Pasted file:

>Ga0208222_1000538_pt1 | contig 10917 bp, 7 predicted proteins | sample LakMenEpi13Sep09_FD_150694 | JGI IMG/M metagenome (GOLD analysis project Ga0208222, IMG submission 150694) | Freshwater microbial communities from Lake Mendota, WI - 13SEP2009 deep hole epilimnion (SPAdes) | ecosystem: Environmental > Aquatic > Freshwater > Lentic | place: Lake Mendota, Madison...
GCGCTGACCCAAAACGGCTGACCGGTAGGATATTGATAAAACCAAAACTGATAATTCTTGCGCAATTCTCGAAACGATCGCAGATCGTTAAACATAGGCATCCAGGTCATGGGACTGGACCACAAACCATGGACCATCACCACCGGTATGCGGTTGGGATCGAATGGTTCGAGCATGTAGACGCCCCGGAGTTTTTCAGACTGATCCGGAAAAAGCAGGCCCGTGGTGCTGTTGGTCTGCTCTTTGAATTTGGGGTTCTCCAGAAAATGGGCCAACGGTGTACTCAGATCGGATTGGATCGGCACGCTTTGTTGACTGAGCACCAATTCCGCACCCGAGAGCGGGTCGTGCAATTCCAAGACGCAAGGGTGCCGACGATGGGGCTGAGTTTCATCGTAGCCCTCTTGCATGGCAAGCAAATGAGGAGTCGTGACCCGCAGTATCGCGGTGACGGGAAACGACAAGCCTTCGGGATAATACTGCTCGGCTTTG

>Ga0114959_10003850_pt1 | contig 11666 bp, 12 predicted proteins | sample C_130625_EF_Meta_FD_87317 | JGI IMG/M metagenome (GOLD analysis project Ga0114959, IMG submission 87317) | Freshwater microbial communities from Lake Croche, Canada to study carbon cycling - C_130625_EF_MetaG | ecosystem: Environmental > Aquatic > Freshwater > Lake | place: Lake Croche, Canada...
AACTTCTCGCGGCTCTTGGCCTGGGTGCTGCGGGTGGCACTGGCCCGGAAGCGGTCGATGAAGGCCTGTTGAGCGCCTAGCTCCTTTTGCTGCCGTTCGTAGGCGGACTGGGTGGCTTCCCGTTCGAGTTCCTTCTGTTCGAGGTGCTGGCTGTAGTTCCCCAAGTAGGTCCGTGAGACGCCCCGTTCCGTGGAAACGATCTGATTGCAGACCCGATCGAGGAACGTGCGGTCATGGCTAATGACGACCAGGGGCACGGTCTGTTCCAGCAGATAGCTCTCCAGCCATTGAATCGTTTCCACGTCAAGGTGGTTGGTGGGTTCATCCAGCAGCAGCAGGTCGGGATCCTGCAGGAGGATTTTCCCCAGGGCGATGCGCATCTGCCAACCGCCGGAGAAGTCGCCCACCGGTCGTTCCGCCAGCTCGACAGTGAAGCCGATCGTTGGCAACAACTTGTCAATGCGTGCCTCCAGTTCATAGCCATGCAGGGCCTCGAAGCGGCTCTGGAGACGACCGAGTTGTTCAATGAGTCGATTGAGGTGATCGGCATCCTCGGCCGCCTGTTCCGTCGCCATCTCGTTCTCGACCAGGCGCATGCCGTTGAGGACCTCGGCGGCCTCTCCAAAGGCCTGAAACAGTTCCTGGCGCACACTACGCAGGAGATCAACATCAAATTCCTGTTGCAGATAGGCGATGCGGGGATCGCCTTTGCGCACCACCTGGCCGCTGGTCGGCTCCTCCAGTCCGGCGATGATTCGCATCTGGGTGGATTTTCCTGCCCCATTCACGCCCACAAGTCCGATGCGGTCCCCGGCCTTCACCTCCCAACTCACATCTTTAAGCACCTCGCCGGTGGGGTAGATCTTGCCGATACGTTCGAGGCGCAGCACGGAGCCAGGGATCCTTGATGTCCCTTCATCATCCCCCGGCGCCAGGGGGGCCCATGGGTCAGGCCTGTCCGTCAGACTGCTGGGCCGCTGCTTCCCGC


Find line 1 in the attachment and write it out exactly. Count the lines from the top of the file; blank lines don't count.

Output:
>Ga0208222_1000538_pt1 | contig 10917 bp, 7 predicted proteins | sample LakMenEpi13Sep09_FD_150694 | JGI IMG/M metagenome (GOLD analysis project Ga0208222, IMG submission 150694) | Freshwater microbial communities from Lake Mendota, WI - 13SEP2009 deep hole epilimnion (SPAdes) | ecosystem: Environmental > Aquatic > Freshwater > Lentic | place: Lake Mendota, Madison...